Burgnich’s picture of Picchi as a captain who would take responsibility is reinforced by the story about how Picchi’s teammates protested when Helenio Herrera didn’t want the team to rest after winning the Intercontinental cup in 1965 (vs Independiente). The captain called the president Moratti (Angelo) and asked for at least 24 hours of rest because the team was tired, and in the end Moratti sympathized with the players.

    Luisito Suarez, the legendary Spanish centrocampista who won the Ballon D'or with La Grande Inter, talks about his former captain: “Before the games Armando would always say that he preferred to be a goalkeeper because he didn’t like to run. But after ten minutes he was out there running like a mad man screaming at us all. He never wanted to lose.”

    At the end of the 1963 European Cup final between city rivals Milan and Eusebio's Benfica, Picchi had told his good friend Bistecca, “Next time the trophy will be mine to rise towards the air.” A vision that transformed into a reality when Inter captured the title in 1964. Picchi went on to win three scudetti, two European cup titles in a row and two Intercontinental cup titles with Inter. He played 256 games for Inter and scored two goals over 7 glorious seasons.

    His era at Inter was only finished when he was sold to Varese in 1967 after being dropped by Herrera. He played a season in Varese's colours before beginning his managerial career as a player-coach in the same team. That season ended with Varese's relegation, after losing out on safety by just a single point. The next year, he took charge of Livorno who were last in the championship, but led them to an admirable ninth place finish. His performance as manager attracted the attention of many, with Inter's close rivals Juventus eventually calling for his services. Giampiero Boniperti, Juventus' newly appointed CEO, wanted to create a radical new project, buying young Italian stars such as Capello, Causio, and Bettega, and he decided Armando was the man to spearhead a new Juve. Picchi coached the Bianconeri for a single season, tragically dying of cancer at the end of the year, passing away on May 27 1971 at the early age of 35.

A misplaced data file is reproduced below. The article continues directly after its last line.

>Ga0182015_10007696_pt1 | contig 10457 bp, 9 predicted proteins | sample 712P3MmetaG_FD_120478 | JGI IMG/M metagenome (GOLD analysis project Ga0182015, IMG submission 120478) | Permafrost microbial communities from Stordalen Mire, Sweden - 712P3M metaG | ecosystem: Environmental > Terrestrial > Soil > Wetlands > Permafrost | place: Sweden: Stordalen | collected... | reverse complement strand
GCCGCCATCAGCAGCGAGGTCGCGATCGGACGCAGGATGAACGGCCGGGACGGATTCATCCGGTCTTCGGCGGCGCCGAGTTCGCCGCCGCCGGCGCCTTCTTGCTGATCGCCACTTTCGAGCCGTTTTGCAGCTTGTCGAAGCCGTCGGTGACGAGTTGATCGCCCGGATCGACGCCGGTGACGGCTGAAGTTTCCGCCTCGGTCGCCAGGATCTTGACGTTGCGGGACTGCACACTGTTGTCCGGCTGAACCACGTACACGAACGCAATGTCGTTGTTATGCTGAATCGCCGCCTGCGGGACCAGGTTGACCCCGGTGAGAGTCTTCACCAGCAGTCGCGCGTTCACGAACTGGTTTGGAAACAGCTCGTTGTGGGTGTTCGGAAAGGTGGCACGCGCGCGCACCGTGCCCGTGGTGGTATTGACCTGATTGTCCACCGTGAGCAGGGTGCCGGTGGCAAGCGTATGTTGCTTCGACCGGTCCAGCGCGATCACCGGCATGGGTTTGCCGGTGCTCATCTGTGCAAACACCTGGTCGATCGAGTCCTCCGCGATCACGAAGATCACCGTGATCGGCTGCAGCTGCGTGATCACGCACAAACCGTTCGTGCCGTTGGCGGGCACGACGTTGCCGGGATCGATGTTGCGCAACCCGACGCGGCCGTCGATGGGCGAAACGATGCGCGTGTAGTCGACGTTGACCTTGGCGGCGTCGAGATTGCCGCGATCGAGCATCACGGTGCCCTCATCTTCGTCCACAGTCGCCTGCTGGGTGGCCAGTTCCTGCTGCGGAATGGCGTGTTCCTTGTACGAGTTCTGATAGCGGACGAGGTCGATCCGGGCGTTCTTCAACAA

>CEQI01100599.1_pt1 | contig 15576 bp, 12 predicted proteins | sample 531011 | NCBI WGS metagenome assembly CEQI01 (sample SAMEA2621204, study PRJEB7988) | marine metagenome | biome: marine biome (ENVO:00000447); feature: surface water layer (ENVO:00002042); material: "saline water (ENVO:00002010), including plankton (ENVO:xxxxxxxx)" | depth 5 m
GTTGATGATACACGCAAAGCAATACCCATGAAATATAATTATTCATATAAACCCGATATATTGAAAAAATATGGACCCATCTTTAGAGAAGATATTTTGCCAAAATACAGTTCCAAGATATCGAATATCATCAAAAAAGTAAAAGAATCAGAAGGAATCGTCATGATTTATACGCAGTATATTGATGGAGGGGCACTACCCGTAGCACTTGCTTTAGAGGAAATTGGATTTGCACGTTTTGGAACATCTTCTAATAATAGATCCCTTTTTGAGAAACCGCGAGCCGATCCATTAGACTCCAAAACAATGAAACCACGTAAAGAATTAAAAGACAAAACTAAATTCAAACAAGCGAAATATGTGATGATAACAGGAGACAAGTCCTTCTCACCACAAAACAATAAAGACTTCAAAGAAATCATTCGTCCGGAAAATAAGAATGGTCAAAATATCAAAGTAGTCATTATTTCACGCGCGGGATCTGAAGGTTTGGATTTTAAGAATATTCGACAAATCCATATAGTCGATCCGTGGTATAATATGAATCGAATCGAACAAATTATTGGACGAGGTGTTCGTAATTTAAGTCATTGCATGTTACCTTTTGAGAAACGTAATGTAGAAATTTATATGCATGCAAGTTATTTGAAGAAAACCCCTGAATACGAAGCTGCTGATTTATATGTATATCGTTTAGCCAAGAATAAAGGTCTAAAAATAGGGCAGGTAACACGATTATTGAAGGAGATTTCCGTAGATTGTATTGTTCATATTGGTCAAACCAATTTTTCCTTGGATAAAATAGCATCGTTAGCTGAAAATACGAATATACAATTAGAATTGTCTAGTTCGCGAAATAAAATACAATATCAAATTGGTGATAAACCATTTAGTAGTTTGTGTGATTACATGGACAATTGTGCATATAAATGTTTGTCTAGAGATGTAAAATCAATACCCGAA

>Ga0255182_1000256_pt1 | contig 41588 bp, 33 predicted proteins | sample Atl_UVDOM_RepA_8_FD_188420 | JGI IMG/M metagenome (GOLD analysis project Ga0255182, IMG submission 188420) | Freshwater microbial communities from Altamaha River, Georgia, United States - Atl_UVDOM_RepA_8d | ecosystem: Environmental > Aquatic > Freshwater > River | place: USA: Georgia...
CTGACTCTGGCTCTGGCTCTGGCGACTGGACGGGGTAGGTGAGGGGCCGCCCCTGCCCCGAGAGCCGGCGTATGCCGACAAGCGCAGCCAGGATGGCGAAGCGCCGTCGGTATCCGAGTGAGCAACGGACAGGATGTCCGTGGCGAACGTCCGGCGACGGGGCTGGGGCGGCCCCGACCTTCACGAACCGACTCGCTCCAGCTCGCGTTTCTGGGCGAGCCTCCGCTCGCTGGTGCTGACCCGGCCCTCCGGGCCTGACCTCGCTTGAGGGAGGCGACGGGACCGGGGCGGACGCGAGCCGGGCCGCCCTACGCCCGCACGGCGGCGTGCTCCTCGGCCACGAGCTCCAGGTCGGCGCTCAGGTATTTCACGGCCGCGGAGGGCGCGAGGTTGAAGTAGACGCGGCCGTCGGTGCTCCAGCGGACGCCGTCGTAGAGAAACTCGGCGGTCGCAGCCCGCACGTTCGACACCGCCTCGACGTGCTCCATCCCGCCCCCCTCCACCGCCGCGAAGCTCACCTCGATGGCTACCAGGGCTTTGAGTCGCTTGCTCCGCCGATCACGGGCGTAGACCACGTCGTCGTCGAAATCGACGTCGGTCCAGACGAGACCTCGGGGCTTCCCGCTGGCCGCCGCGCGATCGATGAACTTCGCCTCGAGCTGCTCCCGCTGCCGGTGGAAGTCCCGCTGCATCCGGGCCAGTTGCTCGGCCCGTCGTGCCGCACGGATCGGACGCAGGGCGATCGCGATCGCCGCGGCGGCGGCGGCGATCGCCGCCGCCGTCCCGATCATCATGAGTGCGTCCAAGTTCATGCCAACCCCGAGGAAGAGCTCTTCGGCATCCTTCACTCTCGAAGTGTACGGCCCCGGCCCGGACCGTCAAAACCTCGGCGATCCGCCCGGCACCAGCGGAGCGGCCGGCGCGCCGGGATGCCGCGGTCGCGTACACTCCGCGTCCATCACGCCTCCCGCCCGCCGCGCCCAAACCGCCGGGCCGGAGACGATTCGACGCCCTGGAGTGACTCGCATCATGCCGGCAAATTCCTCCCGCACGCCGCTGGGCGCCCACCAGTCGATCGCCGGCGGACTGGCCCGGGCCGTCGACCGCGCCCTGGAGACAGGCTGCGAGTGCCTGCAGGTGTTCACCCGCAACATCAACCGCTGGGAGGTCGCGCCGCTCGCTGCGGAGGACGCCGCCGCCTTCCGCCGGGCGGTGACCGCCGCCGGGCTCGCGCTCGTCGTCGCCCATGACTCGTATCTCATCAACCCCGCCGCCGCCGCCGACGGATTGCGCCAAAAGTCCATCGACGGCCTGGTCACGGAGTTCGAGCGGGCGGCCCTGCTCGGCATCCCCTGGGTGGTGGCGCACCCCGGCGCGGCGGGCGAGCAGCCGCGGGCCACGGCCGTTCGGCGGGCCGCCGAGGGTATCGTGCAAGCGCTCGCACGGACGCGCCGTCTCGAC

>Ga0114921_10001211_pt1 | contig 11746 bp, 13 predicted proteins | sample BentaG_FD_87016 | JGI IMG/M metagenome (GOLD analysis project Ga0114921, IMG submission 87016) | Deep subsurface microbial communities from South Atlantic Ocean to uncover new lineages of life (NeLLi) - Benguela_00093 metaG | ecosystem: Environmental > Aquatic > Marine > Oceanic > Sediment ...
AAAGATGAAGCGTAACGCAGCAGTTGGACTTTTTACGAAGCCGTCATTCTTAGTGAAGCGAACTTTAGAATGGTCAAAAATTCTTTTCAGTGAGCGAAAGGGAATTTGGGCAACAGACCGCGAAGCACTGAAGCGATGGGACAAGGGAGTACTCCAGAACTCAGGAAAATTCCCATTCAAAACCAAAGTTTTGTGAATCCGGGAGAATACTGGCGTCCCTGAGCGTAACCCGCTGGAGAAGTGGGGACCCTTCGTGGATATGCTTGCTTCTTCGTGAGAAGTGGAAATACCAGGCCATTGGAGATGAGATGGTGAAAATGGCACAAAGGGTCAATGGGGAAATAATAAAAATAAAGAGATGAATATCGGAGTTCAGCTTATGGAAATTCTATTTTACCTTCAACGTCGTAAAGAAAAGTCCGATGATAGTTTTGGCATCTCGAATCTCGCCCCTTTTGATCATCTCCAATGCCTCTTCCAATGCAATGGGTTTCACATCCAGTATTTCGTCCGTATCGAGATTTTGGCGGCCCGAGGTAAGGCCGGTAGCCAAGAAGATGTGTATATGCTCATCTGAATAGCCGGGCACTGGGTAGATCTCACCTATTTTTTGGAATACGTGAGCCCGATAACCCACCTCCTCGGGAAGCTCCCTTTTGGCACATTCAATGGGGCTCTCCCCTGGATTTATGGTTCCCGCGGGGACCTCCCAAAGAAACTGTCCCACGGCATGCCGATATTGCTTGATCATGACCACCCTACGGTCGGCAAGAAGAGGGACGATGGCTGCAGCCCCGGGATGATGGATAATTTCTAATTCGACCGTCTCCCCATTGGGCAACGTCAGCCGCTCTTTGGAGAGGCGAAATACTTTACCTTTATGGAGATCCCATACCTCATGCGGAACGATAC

The day of his funeral, the whole city of Livorno flooded the streets to pay homage to a true champion. In 1990, the municipal stadium of his beloved Livorno was named after him and to this day it stands as AS Livorno's official ground.